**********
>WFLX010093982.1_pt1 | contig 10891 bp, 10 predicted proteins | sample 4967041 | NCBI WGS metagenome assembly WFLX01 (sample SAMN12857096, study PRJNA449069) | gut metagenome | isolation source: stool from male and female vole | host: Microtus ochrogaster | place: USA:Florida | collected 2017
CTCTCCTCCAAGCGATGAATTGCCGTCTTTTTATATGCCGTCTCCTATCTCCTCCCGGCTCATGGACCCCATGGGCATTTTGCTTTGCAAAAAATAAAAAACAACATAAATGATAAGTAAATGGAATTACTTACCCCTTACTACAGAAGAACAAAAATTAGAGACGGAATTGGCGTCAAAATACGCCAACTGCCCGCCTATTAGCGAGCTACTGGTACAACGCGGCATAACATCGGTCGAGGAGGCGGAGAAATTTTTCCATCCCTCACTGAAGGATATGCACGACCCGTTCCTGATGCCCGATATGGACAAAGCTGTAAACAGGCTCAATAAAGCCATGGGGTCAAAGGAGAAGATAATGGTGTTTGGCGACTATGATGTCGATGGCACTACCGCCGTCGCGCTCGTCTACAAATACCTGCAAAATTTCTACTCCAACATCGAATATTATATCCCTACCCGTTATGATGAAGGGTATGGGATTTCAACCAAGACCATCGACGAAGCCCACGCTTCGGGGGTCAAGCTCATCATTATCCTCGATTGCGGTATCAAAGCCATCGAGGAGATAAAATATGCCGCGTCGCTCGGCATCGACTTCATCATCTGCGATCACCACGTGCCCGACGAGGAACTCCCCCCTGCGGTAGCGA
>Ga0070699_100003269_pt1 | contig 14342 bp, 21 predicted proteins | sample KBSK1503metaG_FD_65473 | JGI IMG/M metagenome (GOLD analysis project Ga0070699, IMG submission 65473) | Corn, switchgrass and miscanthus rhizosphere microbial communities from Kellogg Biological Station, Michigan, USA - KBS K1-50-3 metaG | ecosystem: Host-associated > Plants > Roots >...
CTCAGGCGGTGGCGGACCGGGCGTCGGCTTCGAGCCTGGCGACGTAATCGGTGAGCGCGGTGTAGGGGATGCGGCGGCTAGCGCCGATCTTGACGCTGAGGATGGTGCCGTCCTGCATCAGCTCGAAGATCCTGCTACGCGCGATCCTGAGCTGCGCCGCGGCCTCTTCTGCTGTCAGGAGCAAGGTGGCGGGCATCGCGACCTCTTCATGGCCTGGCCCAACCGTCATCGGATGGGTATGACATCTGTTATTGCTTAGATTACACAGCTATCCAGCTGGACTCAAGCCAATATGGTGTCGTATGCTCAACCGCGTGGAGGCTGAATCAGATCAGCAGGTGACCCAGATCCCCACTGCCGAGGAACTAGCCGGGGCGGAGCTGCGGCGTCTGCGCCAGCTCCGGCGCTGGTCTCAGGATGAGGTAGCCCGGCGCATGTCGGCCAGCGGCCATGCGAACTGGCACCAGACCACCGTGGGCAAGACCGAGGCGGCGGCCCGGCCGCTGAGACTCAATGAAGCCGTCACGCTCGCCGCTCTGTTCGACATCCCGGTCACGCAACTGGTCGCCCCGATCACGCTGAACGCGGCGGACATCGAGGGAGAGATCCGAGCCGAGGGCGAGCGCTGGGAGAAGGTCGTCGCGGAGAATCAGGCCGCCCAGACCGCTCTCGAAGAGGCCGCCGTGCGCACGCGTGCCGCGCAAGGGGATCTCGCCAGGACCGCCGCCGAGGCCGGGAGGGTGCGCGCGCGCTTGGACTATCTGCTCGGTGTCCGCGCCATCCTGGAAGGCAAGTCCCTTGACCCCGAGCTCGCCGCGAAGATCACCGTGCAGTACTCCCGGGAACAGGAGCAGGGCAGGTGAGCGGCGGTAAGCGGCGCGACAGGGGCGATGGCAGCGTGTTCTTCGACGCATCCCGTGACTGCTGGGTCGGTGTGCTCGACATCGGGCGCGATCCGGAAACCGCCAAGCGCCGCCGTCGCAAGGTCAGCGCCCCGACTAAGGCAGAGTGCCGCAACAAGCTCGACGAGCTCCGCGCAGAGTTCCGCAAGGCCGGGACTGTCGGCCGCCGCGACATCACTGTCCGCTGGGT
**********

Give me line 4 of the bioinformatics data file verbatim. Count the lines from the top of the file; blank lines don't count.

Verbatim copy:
CTCAGGCGGTGGCGGACCGGGCGTCGGCTTCGAGCCTGGCGACGTAATCGGTGAGCGCGGTGTAGGGGATGCGGCGGCTAGCGCCGATCTTGACGCTGAGGATGGTGCCGTCCTGCATCAGCTCGAAGATCCTGCTACGCGCGATCCTGAGCTGCGCCGCGGCCTCTTCTGCTGTCAGGAGCAAGGTGGCGGGCATCGCGACCTCTTCATGGCCTGGCCCAACCGTCATCGGATGGGTATGACATCTGTTATTGCTTAGATTACACAGCTATCCAGCTGGACTCAAGCCAATATGGTGTCGTATGCTCAACCGCGTGGAGGCTGAATCAGATCAGCAGGTGACCCAGATCCCCACTGCCGAGGAACTAGCCGGGGCGGAGCTGCGGCGTCTGCGCCAGCTCCGGCGCTGGTCTCAGGATGAGGTAGCCCGGCGCATGTCGGCCAGCGGCCATGCGAACTGGCACCAGACCACCGTGGGCAAGACCGAGGCGGCGGCCCGGCCGCTGAGACTCAATGAAGCCGTCACGCTCGCCGCTCTGTTCGACATCCCGGTCACGCAACTGGTCGCCCCGATCACGCTGAACGCGGCGGACATCGAGGGAGAGATCCGAGCCGAGGGCGAGCGCTGGGAGAAGGTCGTCGCGGAGAATCAGGCCGCCCAGACCGCTCTCGAAGAGGCCGCCGTGCGCACGCGTGCCGCGCAAGGGGATCTCGCCAGGACCGCCGCCGAGGCCGGGAGGGTGCGCGCGCGCTTGGACTATCTGCTCGGTGTCCGCGCCATCCTGGAAGGCAAGTCCCTTGACCCCGAGCTCGCCGCGAAGATCACCGTGCAGTACTCCCGGGAACAGGAGCAGGGCAGGTGAGCGGCGGTAAGCGGCGCGACAGGGGCGATGGCAGCGTGTTCTTCGACGCATCCCGTGACTGCTGGGTCGGTGTGCTCGACATCGGGCGCGATCCGGAAACCGCCAAGCGCCGCCGTCGCAAGGTCAGCGCCCCGACTAAGGCAGAGTGCCGCAACAAGCTCGACGAGCTCCGCGCAGAGTTCCGCAAGGCCGGGACTGTCGGCCGCCGCGACATCACTGTCCGCTGGGT